Have you ever wondered of whom the Sacred Texts are speaking when they mention the “poor in spirit”? I’ve come to believe it can be anyone, anywhere, at any time!
Though there can be many other indications of whom the “poor in spirit” might be, I came across these three specific examples in a single weekend while traveling–and it definitely had its impact on me!
We carefully edged past him—the homeless man in the doorway of the old cathedral. He was having an animated conversation with God. His shirt was ill-fitting, and his skin was browned from spending long days out in the elements. His hair was bushy and disheveled, and his shorts had a hole in the backside. It was a sad spectacle in every sense of the word. And we couldn’t help but overhear him saying as we worked our way past to enter the sanctuary, “Are ya gonna let me in today, Papa?” I’m sure his story didn’t end there as I wondered where he slept, where he was able to find food or medical care when needed, and how he came to be homeless in the first place. Where did he and others like him find true “sanctuary”?
Later, in a conversation with a 2nd generation immigrant, something became painfully evident. This woman still struggled with feelings of not quite fitting in anywhere—both socially and culturally. She was well educated, her husband was a successful physician—yet she still experienced a “disconnect” at times. Whether a person is ethnically different or not, successful or not— our basic needs are the same. We all need to experience connection and belonging no matter what our station in life is. My mother was an Australian war bride; and, therefore, culturally different. I know firsthand what it feels like to be a member of the same class, look the same, yet feel so very different from everyone else.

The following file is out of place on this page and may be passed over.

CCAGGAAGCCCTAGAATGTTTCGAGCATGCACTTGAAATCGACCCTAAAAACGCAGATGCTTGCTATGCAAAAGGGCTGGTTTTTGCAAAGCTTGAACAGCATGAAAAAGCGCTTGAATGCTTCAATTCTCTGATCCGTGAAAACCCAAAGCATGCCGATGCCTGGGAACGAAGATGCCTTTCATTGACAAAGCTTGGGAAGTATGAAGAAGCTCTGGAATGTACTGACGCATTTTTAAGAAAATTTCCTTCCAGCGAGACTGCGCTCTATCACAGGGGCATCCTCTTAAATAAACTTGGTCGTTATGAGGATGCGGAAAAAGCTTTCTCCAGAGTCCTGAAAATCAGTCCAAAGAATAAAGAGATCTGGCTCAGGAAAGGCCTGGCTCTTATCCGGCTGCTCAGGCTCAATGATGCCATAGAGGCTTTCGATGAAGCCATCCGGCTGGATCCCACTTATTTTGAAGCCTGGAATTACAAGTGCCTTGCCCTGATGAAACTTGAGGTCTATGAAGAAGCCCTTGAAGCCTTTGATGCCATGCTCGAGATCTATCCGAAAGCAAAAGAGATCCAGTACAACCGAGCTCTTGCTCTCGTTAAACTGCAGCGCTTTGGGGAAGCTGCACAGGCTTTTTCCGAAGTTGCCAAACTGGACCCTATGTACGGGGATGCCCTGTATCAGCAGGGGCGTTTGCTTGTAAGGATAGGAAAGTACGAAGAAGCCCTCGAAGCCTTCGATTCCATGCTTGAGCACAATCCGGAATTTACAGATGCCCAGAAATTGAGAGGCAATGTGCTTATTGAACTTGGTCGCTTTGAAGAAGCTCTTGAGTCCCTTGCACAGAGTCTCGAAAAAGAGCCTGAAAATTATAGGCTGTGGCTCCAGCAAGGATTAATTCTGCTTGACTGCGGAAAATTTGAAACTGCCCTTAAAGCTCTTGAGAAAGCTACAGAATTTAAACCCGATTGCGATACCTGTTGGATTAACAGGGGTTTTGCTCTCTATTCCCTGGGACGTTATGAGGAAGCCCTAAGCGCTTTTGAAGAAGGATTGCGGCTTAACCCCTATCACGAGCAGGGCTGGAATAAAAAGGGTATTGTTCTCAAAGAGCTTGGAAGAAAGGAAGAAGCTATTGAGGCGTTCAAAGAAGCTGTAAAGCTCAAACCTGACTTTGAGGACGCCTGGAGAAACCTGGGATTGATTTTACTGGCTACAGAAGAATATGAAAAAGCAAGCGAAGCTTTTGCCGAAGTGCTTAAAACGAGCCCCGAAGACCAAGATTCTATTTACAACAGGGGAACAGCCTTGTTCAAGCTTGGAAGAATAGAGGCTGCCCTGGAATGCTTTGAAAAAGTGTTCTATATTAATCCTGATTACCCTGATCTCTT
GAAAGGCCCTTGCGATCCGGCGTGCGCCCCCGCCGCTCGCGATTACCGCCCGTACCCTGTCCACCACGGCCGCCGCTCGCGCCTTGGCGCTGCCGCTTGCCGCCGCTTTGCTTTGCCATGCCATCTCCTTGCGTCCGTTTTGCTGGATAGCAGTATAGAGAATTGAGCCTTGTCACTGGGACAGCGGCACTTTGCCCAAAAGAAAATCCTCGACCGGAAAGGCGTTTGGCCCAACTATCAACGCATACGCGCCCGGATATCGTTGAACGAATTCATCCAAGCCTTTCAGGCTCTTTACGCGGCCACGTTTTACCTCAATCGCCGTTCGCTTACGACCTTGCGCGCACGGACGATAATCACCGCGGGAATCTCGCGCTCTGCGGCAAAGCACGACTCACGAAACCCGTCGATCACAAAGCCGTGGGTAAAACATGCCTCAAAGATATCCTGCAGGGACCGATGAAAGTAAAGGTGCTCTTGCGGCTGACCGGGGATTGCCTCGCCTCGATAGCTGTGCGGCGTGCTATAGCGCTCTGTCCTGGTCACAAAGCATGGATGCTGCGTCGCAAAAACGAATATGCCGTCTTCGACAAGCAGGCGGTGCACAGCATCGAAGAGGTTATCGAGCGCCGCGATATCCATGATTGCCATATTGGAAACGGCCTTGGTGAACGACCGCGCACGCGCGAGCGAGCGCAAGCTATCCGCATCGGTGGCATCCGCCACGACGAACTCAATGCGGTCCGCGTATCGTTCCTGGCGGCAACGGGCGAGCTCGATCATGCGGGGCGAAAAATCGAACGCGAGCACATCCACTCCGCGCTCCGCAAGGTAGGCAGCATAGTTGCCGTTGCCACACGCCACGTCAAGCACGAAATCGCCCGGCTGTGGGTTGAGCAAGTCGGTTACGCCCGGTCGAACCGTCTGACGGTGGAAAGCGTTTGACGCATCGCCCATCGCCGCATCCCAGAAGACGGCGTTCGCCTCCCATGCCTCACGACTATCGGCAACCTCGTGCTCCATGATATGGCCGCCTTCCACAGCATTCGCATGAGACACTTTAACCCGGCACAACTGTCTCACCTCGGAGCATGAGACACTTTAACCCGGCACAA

Lacking Spiritual Heritage
In another conversation, I connected with an individual who had been brought up as an atheist. This person was experiencing intense pain over not being “allowed” to believe in a Supreme Being by his parents. This refusal placed his life path on a very difficult trajectory. His pain was palpable; but at the same time, his amazing gifts were obvious! He was a highly skilled and incredibly creative craftsman—an indelible imprint of the Divine! Yet his words indicated that he felt the need to be something more.
The pattern keeps emerging over and over again. We keep missing the obvious truth that WE ARE ENOUGH! The poor in spirit can be anyone, anywhere, at any time. Sometimes it’s easy to see, and at other times—not so much. In some areas of my life, I am like my brother who stands outside the doors of the church feeling marginalized. And, sometimes, I’m like my sister, who feels disconnected socially and culturally. At other times, I am like the converted atheist who seems to miss the amazing gifts he has to share. And, sometimes, I am the one praying and extending loving concern for others—opening myself to greater connection and offering my unique gifts and talents to the world. So keep your eyes open for opportunities to serve, and never miss the chance to remind yourself and others that WE TRULY ARE ENOUGH!